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YouTubers fell for shady ‘sponsors’ who seized, then sold, accounts

After years of complaints from YouTubers, Google has pinpointed the root cause of a series of account hijackings: software sponsorship deals that delivered malware.

Google forums have for years witnessed pleas for help to regain control of stolen YouTube accounts, despite the owners using multi-factor authentication. Impacted influencers found themselves not just locked out of their accounts, but scrambling to stop the sale of their channels.

What did they all have in common?

“Sponsors” who suspiciously disappeared without paying out, but did stick around long enough for YouTubers take the bait.

“The actors behind this campaign, which we attribute to a group of hackers recruited in a Russian-speaking forum, lure their target with fake collaboration opportunities (typically a demo for anti-virus software, VPN, music players, photo editing or online games), hijack their channel, then either sell it to the highest bidder or use it to broadcast cryptocurrency scams,” wrote Ashley Shen from Google’s Threat Analysis Group on the company blog.

Once contact was established, the crims often moved away from Gmail to messaging platforms like WhatsApp, Telegram or Discord so that Google wouldn’t spot their phishing attacks or the links to nasty destinations they included.

When the targeted YouTuber downloaded the malware-embedded software required for the “collaboration,” they actually installed cookie-stealing software that attackers used to log into their channels and bypass MFA requirements. The crooks ran the malware in non-persistent mode as a smash-and-grab technique, thus avoiding detection by security products.

Most of the malware was readily available on Github and included RedLine, Vidar, Predator The Thief, Nexus Stealer, Azorult, Raccoon, Grand Stealer, Vikro Stealer, Masad, Kantal, Sorano and Adamantium Thief. The bulk of it was capable of stealing user passwords and cookies, and some had anti-sandboxing techniques inclusive of enlarged files, encrypted archives and download IP cloaking. Still others presented fake error messages requiring user click-through to continue execution.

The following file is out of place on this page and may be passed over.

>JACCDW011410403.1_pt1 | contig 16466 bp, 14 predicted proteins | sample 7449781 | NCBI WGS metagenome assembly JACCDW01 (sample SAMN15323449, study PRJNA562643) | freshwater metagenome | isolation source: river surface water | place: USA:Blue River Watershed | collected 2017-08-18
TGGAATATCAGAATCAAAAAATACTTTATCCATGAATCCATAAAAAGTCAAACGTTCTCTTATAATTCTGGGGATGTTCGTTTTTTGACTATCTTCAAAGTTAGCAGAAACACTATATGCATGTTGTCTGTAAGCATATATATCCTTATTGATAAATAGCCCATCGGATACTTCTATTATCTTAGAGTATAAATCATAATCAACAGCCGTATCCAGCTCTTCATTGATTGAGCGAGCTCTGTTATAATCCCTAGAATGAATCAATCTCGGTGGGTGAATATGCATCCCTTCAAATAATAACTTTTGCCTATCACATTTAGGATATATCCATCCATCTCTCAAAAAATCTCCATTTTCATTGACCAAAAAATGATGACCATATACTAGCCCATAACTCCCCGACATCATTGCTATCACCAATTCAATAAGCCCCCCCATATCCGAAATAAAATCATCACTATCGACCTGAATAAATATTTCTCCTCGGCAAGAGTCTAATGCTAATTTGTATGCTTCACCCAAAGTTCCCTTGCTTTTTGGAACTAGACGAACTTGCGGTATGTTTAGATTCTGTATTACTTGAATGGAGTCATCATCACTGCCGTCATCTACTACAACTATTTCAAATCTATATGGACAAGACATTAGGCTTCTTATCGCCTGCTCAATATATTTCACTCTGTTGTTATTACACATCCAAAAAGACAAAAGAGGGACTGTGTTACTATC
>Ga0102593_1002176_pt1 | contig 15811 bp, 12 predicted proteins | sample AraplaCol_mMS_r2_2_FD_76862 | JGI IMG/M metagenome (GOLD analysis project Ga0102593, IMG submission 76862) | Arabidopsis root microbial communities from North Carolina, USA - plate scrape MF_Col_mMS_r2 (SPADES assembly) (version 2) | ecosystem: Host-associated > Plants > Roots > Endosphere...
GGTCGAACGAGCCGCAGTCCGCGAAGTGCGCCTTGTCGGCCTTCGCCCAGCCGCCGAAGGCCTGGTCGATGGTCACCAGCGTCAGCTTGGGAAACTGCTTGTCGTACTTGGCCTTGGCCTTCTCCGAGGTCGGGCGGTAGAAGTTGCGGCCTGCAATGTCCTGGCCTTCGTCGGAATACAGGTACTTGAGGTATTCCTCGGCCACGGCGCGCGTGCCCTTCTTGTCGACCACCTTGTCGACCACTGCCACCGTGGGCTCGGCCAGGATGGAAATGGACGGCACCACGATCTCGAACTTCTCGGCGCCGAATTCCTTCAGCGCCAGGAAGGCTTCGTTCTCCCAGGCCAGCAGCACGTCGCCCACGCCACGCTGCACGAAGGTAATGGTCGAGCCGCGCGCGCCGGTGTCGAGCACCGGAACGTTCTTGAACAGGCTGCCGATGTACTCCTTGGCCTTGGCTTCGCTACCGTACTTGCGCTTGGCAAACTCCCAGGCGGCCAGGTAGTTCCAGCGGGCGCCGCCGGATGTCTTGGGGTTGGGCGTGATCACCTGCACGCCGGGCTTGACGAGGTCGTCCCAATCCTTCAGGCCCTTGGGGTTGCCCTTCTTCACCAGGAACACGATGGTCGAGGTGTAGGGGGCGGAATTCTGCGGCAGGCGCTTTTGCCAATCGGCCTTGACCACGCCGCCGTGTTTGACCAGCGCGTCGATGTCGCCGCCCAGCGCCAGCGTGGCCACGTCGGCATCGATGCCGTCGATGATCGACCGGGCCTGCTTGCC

Google identified around 15,000 accounts hijacked in this manner and 1,011 domains created just for the purpose of perpetuating the scam. The scum behind the attacks tried to pose as legit sources of software such as Cisco or Steam.

After the scammers seized control of a YouTube channel, they often sold them on account-trading markets, whereupon some stolen channels were converted into cryptocurrency scam accounts.

Shen wrote that since May 2021, Google has blocked 1.6 million messages to targets, displayed around 62,000 phishing warnings, blocked 2,400 files and restored around 4000 accounts. These actions, she claims, have seen the attackers move away from using Gmail to other less popular email providers.

Google claims it is continuing to improve detection of social engineering malware attacks that target its products, and “YouTube has hardened channel transfer workflows, detected and auto-recovered over 99% of hijacked channels”.

The blog post doesn’t explain why it decided to reveal its findings now, or when it first acted to protect YouTubers’ accounts. Nor does the ad giant discuss whether or not it made any money when channel owners lost access and the crooks took over. ®